A similar line to look at is nesting, how much time and effort does the bird outside your aviary need to put into building and maintaining a nest? Finding and picking up 300 to 500 pieces of material, carting it back to the nest. Compare this with having it placed in the aviary for them, sometimes with nesting material already inside the nest box. Could this cause a change in their need to breed or their ability to breed? Or change any part of the breeding cycle, remember that the start of the breeding cycle is eating higher protein food to switch on the pituitary gland, as well as finding and furbishing the nest.


Do birds need running water to bath in, or just a bowl of water to bath in, or are they like so many of our birds, when expected to breed do not get either just a drinking receptacle, will any of these changes be a good environment for the birds to adapt to.


Other things that birds have trouble adapting to are night frights, (cats, possums, mice, cockroaches, snakes, dogs, owls,) etc.


Then there is Genetics, incorrectly blamed for problems they do not cause or are just not understood. If we find something different in a nest of birds we immediately blame its ancestry, which can be the problem in a lot of cases, but spontaneous mutation is taking place as we speak so be open to the fact that the next mutation might appear in your back yard. 


So we are back to The Super Race, because that is what we in the bird world are striving for.


Having discussed The Darwin Theory with a few people recently and received blank stares or the comment you can’t breed too close, I posed the question, (which race of beings on the earth has the worst health record?) the answer of course is Humans. So, how are we being produced? Inbreeding? Line breeding? Or outcrossing? 


Most countries in the world require it to be outcrossing, so how good is outcrossing working for us?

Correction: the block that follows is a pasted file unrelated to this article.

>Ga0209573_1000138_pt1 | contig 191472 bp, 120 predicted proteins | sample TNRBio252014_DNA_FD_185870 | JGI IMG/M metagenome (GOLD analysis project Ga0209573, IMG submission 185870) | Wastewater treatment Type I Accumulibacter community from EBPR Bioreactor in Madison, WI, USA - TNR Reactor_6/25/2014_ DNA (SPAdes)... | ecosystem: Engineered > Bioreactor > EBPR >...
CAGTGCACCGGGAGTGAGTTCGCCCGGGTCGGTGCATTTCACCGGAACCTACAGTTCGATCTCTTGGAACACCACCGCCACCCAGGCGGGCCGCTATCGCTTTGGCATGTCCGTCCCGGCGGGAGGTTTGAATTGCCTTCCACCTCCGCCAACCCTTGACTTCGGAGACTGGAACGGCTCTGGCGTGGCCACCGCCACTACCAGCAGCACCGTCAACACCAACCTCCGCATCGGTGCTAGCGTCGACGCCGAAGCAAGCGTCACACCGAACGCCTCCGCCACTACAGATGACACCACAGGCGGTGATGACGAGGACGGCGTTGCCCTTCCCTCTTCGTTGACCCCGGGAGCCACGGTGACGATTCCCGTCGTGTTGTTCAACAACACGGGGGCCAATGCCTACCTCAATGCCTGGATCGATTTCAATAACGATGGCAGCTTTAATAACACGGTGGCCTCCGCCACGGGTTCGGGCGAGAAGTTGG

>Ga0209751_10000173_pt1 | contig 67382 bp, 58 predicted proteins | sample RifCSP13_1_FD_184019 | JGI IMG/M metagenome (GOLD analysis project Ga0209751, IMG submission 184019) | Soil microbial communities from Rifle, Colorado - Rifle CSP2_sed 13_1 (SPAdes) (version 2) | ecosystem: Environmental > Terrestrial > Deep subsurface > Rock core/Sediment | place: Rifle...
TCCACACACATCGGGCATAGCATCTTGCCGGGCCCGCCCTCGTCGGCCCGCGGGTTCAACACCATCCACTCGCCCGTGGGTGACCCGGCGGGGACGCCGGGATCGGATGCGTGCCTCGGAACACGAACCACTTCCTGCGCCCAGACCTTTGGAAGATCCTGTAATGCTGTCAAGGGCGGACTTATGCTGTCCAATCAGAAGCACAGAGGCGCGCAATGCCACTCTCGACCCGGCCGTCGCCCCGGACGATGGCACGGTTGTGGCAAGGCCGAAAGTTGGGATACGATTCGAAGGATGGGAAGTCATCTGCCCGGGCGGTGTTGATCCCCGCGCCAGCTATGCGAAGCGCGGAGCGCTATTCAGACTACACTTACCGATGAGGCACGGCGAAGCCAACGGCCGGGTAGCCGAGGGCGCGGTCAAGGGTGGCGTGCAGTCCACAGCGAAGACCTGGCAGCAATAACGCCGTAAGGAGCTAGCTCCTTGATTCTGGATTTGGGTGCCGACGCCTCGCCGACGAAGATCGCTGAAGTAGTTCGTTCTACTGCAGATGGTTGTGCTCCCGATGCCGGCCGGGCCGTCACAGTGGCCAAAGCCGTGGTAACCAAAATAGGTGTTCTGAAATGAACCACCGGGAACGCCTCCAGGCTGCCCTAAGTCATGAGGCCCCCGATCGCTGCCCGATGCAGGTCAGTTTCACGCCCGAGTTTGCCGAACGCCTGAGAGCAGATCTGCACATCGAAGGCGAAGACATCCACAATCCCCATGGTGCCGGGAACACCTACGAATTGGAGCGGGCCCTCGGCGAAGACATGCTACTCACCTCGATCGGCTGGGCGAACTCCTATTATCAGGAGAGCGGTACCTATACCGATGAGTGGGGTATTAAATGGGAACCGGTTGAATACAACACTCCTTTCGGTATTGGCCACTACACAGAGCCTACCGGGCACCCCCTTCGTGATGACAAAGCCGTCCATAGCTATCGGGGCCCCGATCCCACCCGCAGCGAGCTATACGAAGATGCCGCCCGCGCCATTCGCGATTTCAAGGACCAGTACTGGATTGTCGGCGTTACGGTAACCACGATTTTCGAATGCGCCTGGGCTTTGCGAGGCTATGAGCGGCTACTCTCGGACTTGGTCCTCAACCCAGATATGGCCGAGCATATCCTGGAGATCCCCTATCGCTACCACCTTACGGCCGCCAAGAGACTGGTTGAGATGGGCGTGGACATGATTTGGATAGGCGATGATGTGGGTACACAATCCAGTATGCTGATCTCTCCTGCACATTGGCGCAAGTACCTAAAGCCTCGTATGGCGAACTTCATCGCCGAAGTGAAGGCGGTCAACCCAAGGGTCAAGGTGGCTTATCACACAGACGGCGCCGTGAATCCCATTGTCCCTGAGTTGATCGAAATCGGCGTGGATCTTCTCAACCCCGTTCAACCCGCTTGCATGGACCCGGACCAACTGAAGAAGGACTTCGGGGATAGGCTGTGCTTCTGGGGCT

Does outcrossing work? Yes if you want to bring in unknown genes, some might be good, but some might be bad, Look at the colour variations and size variations in humans, (Not conforming to the standard I venture).


If you look into the food we eat (all food) you will find a majority of it is produced from Line Bred or inbred strains, meat, grains, fruit & vegetables.


There are many examples in nature where inbreeding is working, for example a pride of Lions, the male mates with his daughters, in fact in the wild usually the strongest male of most species is the only one to mate the females, some of whom are his daughters. 


Another example of inbreeding working, Yukumura a native sanctuary, used to be run by Dr. Wolmsley He found the only remaining pair of red necked wallabies left on Kangaroo Island. He placed them in an old dairy on his property unfortunately a fox got in and he found the male dead, but could not find the female or her body, he accepted that they were gone for good. The property used to be a dairy farm it had a wet, and over grown area in a gully, that did not get looked at for some five years, upon cleaning this area out he found 26 redneck wallabies, obviously the female had escaped death and had a male young, the rest as they say is history, but trust me he did mate with his mother and his daughters and his sons did mate with there sisters. 


They are still there today some 15 years later, living without any problems from being inbred.


Inbreeding has good points, most breeders that I have talked to do not have any proof of the so called problems; they have been told about them or read it some where.


Unfortunately it does take a lot of work and recording of your results for you to be able to ascertain if you are on the right track with the right gene pool.